Joery Castel, chef and owner, The BoatHouse Restaurant

The  Staff Canteen

After years of developing his passion for food back in his hometown of Holland, a position at Ireland’s famous, Castle Leslie led to Joery Castel plating up food for the likes of Sir Paul McCartney, Mick Jagger and Prince Pierre of Monaco. It wasn’t until 2008, after a stint working for an outside catering company, that Joery was able to branch out on his own bringing his brother, Jasper into the fold to open the award winning, The BoatHouse Restaurant.

Since it’s humble beginnings almost 10 years ago, The BoatHouse has gone on to achieve phenomenal success being listed at number 50 in the Sunday Times Top 100 UK Restaurant supplement, earning 3AA Rosettes and also placing at 831 on La Liste- The World's Best 1000 Restaurants.

We recently caught up with Joery to find out what his one rule in the kitchen is, why his friend refers to his food as ‘chaotic with structure’ and why we should look out for his son in future chef profiles.

You were quite into football when you were younger but gave it up for the kitchen, what was it about cooking that attracted you at such a young age?

I did love playing football at a younger age, but I was also aware that I was never going to be Marco van Basten or Johan Cruijf. At first it wasn't the cooking that attracted me to the kitchen, it was my love of food. The first question after coming home from school was always, ''what's for dinner, mum?'' This turned into helping her out in the kitchen, which is something my own son does as well when he spends the weekend with me. Watch out for him in future chefs' profiles as his Marie Rose is fabulous.

You obviously co-own the restaurant with your brother Jasper, did you always want to have your own restaurant and with your brother?

We never really hadPress Eye thought about going into business together until the opportunity arose for us in 2008. Jasper started in catering because of
me; the chefs I worked with needed their cars washed, so he started doing that once a month and when we needed a kitchen porter he was moved into the kitchen. Eventually he went his own way and became a Bar Manager and later Restaurant Manager. When I ended up in Ireland he followed a few years later to help me in an outside catering company before this beautiful little restaurant presented itself to us.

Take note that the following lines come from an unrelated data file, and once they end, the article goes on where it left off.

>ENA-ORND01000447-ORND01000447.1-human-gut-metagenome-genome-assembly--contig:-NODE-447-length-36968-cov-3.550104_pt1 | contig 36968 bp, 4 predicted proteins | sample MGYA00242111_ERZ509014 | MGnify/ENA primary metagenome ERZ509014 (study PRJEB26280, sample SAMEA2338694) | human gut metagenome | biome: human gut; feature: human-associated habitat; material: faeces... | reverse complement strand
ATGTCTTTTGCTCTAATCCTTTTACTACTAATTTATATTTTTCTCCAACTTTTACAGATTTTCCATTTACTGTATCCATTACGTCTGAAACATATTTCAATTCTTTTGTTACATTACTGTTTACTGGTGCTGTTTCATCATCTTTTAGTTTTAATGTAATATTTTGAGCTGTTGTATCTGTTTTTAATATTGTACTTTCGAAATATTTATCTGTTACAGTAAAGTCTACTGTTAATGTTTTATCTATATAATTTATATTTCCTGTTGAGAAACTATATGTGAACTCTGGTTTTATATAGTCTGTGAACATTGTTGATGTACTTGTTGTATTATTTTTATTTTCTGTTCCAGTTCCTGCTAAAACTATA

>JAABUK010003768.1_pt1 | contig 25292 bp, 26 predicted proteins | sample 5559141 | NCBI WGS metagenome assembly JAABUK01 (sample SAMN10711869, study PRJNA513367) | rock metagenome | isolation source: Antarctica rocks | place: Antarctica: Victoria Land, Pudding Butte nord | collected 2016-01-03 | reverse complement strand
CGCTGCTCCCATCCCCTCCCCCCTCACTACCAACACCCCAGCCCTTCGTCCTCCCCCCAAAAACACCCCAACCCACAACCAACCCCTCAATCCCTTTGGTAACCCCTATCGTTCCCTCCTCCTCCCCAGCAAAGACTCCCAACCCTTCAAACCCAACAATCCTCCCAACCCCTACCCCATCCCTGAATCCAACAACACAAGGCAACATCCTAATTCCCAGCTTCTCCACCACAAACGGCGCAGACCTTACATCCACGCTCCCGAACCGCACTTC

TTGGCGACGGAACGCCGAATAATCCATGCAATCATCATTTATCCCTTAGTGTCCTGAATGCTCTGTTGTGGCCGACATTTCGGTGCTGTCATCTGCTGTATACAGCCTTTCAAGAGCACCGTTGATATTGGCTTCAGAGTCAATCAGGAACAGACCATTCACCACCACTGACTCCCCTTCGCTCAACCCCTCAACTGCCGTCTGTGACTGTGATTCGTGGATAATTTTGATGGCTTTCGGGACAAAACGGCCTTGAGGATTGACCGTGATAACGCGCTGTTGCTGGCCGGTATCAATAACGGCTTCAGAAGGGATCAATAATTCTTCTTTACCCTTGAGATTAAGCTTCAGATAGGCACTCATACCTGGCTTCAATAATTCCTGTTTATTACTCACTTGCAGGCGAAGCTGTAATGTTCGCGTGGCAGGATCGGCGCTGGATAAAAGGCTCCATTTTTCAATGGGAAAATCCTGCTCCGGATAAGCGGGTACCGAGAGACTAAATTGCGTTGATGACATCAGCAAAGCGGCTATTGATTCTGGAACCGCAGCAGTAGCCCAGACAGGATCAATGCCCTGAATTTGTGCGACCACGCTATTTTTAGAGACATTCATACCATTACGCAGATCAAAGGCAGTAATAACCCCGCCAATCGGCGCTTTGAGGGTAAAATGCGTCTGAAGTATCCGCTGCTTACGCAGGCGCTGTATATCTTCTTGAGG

When you were at Castle Leslie a lot of famous faces such as Mick Jagger and the Prince of Monaco were frequent customers, what was it like to plate up for them? Was there a lot more pressure on you and the rest of the chefs?

As cool as it is to cook for 'famous' people I always had one rule in the kitchen which is that everyone is special, we treat all of our guests as VIPs, never-the-less you can always feel the excitement among the staff when celebrities are in the restaurant.

After leaving your role at Castle Leslie you went on to become head chef of an outsidePan-fried Hake low res catering company, what was that like and how did it compare to being in a restaurant?

Outside catering is a different ball game, I mean, you never know where you'll end up cooking, it could be in a field where cows were grazing hours earlier or a remote beach. I had done a similar job in Amsterdam before so I knew the drill. The key is to be even more organised than in your own kitchen, perfect preparation is essential as if you forget an ingredient or a tool you're in trouble. I would pack everything and more as when you're out it's always better to be looking at than looking for.

Having worked in a lot of kitchens and with some great chefs, who would you say inspires you the most?